“And so I enrolled advertising as a junior copywriter at the end of the seventies, an indecent profession those days. To my luck, I quickly won a big pitch together with an also very young art director to learn that advertising is not a job, but a profession. Or even a lifestyle I would say.”

“Since then I have been able to make a lot of big award-winning campaigns in the Netherlands, like ’Even Apeldoorn Bellen’ for Centraal Beheer, ‘Volkswagen. Wie anders?’, the ‘Jochem de Bruin’-campaign for Rabobank. ‘Geen fratsen. Dat scheelt.’, for C1000 and many more.”

“The advertising agency Ubachs Wisbrun, which I co-founded in 1997, was very successful. In 2007 it merged with agency PPGH JWT: UbachsWisbrun/JWT. For me, that brought such a big cultural change that I left in 2009. Since then I have been operating from my own strategic advertising agency Ubach’s Egg (‘het Ei van Ubachs’), modest in size and with beautiful client portfolio, such as the current campaign for the big educational institute NCOI ‘De stok dat zijn wij, de lat die bepaal jij’.”

“Advertising does not define the style, but advertisers are quick followers. We have got a nose for what is ‘hot or not’. At the beginning of my career, we were still dressing like in the seventies: wide denim suits, long hair. In the eighties, our suits became tight with silk ties. Nowadays the hipster scene reigns, or well, that one is also over again. By the way, it is true that art directors - image creators - are more style conscious than copywriters."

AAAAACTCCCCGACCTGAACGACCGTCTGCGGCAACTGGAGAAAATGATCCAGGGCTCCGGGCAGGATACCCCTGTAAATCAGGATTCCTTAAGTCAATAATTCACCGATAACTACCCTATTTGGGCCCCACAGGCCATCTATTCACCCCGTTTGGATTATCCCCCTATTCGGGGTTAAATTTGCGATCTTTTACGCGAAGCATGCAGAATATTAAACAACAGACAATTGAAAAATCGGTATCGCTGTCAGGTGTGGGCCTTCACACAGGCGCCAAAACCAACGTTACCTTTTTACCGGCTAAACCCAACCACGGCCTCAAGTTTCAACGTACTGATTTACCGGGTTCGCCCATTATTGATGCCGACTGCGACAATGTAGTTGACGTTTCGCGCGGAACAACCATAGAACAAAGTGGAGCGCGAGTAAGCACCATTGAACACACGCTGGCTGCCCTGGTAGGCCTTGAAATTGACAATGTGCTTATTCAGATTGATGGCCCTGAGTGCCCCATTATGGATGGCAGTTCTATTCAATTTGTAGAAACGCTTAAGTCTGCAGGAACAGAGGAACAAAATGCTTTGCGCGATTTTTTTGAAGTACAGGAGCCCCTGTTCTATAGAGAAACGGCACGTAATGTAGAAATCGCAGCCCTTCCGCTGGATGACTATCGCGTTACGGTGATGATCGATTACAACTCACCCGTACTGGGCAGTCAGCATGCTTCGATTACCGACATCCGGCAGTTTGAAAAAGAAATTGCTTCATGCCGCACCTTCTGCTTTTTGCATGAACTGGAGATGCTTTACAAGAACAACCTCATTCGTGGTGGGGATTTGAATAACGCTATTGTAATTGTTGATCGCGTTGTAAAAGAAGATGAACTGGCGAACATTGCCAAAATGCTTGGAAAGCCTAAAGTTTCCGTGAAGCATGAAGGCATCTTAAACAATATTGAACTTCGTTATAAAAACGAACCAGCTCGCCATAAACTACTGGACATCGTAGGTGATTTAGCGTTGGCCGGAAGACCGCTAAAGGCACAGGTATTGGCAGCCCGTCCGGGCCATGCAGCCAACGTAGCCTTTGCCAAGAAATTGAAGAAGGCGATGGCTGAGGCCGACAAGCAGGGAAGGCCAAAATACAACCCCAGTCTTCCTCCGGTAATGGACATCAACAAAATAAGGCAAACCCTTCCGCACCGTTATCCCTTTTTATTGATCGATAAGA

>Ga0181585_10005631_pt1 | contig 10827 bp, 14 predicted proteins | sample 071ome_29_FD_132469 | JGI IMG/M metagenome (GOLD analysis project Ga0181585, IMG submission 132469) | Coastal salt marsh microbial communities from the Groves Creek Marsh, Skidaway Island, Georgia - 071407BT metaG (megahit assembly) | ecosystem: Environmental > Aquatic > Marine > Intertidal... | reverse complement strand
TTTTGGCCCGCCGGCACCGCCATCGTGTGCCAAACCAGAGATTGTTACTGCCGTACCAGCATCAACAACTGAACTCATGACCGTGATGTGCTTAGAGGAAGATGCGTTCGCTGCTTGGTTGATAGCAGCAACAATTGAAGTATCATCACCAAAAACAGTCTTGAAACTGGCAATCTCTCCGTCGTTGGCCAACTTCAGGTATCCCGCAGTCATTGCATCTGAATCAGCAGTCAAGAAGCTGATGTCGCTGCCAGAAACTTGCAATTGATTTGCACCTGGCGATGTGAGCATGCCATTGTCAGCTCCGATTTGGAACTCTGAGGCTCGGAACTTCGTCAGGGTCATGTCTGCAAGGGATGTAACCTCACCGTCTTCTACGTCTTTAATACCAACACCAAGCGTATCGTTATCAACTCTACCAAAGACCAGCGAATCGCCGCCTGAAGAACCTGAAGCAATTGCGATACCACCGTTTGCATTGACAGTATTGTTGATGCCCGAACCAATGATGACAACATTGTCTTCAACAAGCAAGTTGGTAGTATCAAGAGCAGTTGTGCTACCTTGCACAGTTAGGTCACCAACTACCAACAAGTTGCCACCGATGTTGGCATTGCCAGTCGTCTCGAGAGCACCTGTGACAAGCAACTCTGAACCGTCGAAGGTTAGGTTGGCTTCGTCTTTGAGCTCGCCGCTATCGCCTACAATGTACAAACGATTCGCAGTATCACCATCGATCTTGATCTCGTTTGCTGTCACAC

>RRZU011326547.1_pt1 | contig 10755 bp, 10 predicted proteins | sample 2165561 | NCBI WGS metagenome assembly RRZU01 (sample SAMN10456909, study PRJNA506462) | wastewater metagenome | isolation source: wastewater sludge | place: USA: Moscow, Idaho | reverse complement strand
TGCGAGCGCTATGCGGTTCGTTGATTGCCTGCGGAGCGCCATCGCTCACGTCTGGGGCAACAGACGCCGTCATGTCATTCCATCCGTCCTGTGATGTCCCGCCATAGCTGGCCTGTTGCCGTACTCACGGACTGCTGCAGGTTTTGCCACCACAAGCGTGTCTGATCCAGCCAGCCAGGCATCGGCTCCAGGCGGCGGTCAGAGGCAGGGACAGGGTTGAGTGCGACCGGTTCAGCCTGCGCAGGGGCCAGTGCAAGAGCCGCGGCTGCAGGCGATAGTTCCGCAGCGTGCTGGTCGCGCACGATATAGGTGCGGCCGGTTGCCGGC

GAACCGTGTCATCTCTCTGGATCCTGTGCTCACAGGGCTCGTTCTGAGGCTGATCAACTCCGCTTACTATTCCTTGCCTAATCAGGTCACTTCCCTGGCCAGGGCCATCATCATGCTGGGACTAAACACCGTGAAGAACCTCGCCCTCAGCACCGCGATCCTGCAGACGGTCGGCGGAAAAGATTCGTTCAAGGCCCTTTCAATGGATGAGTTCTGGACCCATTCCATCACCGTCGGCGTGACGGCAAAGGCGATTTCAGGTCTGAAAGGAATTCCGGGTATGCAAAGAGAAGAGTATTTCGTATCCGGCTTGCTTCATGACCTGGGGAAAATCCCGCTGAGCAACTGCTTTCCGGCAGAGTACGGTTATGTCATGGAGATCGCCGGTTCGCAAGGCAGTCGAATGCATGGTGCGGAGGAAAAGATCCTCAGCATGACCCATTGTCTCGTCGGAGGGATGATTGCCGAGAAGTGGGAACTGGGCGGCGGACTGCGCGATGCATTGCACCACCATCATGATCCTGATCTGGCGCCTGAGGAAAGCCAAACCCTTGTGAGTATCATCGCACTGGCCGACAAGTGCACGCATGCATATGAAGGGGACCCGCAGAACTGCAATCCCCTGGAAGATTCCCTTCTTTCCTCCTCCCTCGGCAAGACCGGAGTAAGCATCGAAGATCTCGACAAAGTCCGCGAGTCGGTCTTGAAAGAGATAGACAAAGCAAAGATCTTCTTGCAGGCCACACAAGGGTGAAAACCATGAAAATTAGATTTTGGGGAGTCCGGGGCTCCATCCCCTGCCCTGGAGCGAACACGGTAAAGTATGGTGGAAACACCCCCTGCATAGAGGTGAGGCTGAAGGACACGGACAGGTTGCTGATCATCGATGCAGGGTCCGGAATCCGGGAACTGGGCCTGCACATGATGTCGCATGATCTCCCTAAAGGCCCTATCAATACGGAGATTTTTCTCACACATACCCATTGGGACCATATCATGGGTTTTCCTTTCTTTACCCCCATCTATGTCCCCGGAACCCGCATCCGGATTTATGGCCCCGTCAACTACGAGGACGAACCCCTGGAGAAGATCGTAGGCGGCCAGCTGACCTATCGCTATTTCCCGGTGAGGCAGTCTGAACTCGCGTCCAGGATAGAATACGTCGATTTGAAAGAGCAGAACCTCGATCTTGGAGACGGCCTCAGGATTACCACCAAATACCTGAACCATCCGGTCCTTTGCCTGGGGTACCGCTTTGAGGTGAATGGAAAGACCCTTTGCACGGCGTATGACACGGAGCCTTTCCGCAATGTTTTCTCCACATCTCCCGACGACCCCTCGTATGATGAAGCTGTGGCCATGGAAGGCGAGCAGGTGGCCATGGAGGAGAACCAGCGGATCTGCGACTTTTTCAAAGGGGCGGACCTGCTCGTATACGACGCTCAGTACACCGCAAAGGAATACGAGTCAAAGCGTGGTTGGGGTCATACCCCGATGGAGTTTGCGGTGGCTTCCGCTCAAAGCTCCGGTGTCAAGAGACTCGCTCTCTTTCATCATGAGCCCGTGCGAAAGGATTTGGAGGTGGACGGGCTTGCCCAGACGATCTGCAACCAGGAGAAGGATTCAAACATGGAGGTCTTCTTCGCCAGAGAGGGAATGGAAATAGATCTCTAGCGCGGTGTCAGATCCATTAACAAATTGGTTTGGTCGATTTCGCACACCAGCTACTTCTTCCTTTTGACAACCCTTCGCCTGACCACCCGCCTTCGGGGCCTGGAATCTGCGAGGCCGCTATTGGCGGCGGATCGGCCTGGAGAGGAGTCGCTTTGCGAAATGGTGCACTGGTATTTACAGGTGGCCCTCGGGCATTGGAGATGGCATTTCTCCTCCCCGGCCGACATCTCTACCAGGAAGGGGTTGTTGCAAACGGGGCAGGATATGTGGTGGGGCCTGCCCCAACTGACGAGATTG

“Back in the eighties and nineties, I spend fortunes on outfits at renowned fashion store Reflections on PC Hooftstraat. I always paid attention to my outfits and looks: important for one's self-esteem and respectful towards your surroundings. About us in the creative industry, people often said ‘for you, it’s okay to be messy and careless; that’s part of your identity’, but in my opinion that’s nonsense. I would be on my best going to a client in a cut-to-the-bone burgundy suit. Well, thought and just a little different. That’s my style”.